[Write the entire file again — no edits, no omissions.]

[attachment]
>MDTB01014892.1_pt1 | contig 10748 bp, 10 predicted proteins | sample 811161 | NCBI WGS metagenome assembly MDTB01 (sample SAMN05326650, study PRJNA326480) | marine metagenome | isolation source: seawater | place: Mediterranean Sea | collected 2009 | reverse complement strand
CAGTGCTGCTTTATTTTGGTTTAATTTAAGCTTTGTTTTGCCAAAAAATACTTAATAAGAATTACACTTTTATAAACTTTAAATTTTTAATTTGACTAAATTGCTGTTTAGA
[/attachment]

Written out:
>MDTB01014892.1_pt1 | contig 10748 bp, 10 predicted proteins | sample 811161 | NCBI WGS metagenome assembly MDTB01 (sample SAMN05326650, study PRJNA326480) | marine metagenome | isolation source: seawater | place: Mediterranean Sea | collected 2009 | reverse complement strand
CAGTGCTGCTTTATTTTGGTTTAATTTAAGCTTTGTTTTGCCAAAAAATACTTAATAAGAATTACACTTTTATAAACTTTAAATTTTTAATTTGACTAAATTGCTGTTTAGA